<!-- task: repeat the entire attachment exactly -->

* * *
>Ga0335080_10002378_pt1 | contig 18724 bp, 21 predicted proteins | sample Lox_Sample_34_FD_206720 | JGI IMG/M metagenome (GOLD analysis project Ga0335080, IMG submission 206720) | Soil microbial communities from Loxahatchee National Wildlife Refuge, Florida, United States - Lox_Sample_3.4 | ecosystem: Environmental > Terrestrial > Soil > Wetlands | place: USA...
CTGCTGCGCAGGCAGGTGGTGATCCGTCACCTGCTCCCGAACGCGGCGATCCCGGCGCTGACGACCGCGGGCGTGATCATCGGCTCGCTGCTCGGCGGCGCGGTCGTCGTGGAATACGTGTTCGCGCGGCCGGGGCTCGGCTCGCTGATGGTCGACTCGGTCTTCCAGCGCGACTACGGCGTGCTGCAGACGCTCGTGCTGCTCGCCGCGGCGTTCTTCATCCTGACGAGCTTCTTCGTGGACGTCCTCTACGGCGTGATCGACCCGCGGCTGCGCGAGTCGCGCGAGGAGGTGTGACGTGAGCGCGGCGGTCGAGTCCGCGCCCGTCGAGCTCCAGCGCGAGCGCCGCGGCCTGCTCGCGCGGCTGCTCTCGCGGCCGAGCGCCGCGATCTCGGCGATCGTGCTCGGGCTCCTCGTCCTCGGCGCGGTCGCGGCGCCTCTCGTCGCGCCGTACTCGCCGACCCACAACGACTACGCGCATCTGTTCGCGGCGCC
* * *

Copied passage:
>Ga0335080_10002378_pt1 | contig 18724 bp, 21 predicted proteins | sample Lox_Sample_34_FD_206720 | JGI IMG/M metagenome (GOLD analysis project Ga0335080, IMG submission 206720) | Soil microbial communities from Loxahatchee National Wildlife Refuge, Florida, United States - Lox_Sample_3.4 | ecosystem: Environmental > Terrestrial > Soil > Wetlands | place: USA...
CTGCTGCGCAGGCAGGTGGTGATCCGTCACCTGCTCCCGAACGCGGCGATCCCGGCGCTGACGACCGCGGGCGTGATCATCGGCTCGCTGCTCGGCGGCGCGGTCGTCGTGGAATACGTGTTCGCGCGGCCGGGGCTCGGCTCGCTGATGGTCGACTCGGTCTTCCAGCGCGACTACGGCGTGCTGCAGACGCTCGTGCTGCTCGCCGCGGCGTTCTTCATCCTGACGAGCTTCTTCGTGGACGTCCTCTACGGCGTGATCGACCCGCGGCTGCGCGAGTCGCGCGAGGAGGTGTGACGTGAGCGCGGCGGTCGAGTCCGCGCCCGTCGAGCTCCAGCGCGAGCGCCGCGGCCTGCTCGCGCGGCTGCTCTCGCGGCCGAGCGCCGCGATCTCGGCGATCGTGCTCGGGCTCCTCGTCCTCGGCGCGGTCGCGGCGCCTCTCGTCGCGCCGTACTCGCCGACCCACAACGACTACGCGCATCTGTTCGCGGCGCC